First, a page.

On June 27, 2016 the defendant filed an appeal of the May 9th decision. The plaintiff moved to dismiss that appeal on dual grounds: (1) that the appeal was untimely; and (2) that the appeal was also moot because the untimely appeal did not trigger the automatic appellate stay. Accordingly, the law days had run unabated, and title had vested to the plaintiff. The defendant opposed the motion to dismiss and also moved for permission to allow the late appeal, which the plaintiff opposed. The appellate court dismissed the appeal, without any articulation, and denied the motion for the late appeal.

The plaintiff then applied to the trial court for an execution for ejectment to obtain possession of the property. The defendant objected on the grounds that the late appeal had triggered the automatic appellate stay and, therefore, title had never vested to the plaintiff. Rather than rule on what it deemed a novel issue, the trial court granted the joint motion of the parties and reserved the matter to the appellate court for consideration.

Appellate Court’s Analysis
The question before the appellate court was whether an untimely appeal ever triggers an appellate stay. Connecticut Practice Book § 61-11(a) states: “Except where otherwise provided by statute or other law, proceedings to enforce or carry out the judgment or order shall be automatically stayed until the time to file an appeal has expired. If an appeal is filed, such proceedings shall be stayed until the final determination of the cause.” The plaintiff contended that the two sentences had to be read conjunctively, so that only a timely appeal could continue the appellate stay. The defendant maintained that the two sentences should be read disjunctively, so that even an untimely appeal would trigger the automatic stay.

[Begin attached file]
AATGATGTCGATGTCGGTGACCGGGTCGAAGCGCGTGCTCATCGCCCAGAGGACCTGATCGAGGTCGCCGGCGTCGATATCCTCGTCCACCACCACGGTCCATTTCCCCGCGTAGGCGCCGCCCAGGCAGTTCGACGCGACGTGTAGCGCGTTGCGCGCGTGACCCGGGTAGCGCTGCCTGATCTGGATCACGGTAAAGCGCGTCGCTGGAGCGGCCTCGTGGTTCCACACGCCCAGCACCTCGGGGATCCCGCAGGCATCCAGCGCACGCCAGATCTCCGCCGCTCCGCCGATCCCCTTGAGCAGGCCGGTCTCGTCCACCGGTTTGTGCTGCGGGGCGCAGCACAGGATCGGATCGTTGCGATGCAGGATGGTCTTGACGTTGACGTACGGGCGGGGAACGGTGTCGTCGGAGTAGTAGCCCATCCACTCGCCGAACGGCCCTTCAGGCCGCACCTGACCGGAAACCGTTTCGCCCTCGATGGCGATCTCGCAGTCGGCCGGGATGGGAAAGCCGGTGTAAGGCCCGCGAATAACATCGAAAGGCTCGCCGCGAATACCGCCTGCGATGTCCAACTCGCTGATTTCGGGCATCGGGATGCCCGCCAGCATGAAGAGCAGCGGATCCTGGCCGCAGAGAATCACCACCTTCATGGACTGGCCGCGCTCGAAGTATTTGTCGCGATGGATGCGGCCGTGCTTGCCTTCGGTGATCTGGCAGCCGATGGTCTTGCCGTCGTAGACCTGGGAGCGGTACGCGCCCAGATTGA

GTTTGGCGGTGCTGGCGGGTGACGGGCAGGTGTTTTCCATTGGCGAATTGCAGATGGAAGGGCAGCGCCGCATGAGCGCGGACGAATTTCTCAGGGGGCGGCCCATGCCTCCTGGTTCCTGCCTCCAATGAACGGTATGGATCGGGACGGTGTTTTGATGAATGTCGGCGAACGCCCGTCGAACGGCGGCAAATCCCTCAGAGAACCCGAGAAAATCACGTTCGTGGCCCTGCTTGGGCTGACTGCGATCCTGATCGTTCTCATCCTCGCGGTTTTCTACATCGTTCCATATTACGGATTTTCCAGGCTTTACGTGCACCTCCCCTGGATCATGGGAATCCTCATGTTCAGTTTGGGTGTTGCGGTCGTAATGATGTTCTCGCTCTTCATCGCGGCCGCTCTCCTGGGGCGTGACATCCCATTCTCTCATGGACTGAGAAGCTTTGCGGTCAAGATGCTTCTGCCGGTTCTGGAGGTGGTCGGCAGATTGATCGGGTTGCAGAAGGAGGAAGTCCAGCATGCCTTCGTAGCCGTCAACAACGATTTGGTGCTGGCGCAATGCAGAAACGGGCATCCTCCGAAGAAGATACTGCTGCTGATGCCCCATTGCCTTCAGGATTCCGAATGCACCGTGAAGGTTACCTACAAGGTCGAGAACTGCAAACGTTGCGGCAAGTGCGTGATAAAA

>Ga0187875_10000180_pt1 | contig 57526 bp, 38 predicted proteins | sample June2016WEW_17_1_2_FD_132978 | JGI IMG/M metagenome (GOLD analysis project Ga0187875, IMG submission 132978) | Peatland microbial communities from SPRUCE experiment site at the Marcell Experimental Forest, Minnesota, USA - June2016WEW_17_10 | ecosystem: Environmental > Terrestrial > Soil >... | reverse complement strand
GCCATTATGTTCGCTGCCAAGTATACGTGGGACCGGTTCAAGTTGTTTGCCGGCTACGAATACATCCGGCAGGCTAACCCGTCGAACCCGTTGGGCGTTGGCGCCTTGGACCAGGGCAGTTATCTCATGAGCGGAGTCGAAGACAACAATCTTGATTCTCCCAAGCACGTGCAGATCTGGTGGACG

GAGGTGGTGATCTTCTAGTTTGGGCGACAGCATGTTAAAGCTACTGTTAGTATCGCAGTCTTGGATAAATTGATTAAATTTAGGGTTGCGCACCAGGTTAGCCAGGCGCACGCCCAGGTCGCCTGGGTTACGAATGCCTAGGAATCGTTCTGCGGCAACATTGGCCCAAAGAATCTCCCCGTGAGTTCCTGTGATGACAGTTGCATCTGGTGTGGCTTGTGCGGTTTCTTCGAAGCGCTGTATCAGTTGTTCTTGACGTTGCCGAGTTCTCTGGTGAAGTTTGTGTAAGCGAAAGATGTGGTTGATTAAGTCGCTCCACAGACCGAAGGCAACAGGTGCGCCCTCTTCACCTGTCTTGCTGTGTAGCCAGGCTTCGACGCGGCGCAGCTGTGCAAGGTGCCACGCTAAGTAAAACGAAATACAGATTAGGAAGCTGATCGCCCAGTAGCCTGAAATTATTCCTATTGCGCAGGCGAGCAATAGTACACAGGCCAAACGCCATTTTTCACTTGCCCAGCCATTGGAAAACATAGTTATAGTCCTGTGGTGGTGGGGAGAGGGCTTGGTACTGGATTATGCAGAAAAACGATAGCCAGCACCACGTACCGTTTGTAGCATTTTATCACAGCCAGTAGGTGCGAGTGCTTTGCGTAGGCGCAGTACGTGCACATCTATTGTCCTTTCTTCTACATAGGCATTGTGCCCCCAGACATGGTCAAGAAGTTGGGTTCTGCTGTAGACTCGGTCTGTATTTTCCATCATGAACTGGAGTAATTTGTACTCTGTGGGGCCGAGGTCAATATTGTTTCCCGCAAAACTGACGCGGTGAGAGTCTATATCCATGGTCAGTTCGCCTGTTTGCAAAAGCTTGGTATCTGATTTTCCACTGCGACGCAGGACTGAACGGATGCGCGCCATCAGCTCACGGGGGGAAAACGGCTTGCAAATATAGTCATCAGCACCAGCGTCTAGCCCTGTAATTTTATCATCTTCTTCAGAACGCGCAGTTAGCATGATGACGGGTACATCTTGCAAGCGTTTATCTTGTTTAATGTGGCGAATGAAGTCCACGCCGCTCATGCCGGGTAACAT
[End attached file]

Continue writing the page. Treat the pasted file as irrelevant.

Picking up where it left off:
The appellate court sided with the plaintiff, holding that the sentences must be read conjunctively. Because the defendant failed to file a timely appeal, and did not seek a discretionary stay or take other action to prevent the law day, the untimely appeal did not prevent the vesting of title to the plaintiff. The appellate court commented on the defendant’s position that “it seems more absurd to construe the rule to allow a party who has sat on his rights to use an untimely appeal to reinstate the expired automatic stay and thereby thwart a plaintiff’s legally proper efforts to collect or to proceed with a foreclosure once a judgment has been rendered and the defendant has failed to file a timely appeal.”

Closing Words
The appellate court’s position is very favorable to foreclosing plaintiffs. It precludes a borrower from utilizing an untimely appeal as a method of delaying a foreclosure. However, it must be noted that a foreclosing plaintiff should still take a proactive approach in contesting any untimely appeal. The appellate court discussed the fact that the plaintiff had moved to dismiss the appeal on the partial grounds of untimeliness, and although the appellate court did not consider that fact in its ultimate analysis, it can be inferred that should a plaintiff fail to raise the timeliness issue on the appeal, then the plaintiff’s failure may constitute a waiver to later argue that no appellate stay existed. A foreclosing plaintiff would be well served to raise the untimeliness issue to prevent such a waiver.

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Connecticut: Evidentiary Hearing re Standing not Required

Posted By USFN, Tuesday, August 14, 2018
Updated: Wednesday, August 8, 2018

August 14, 2018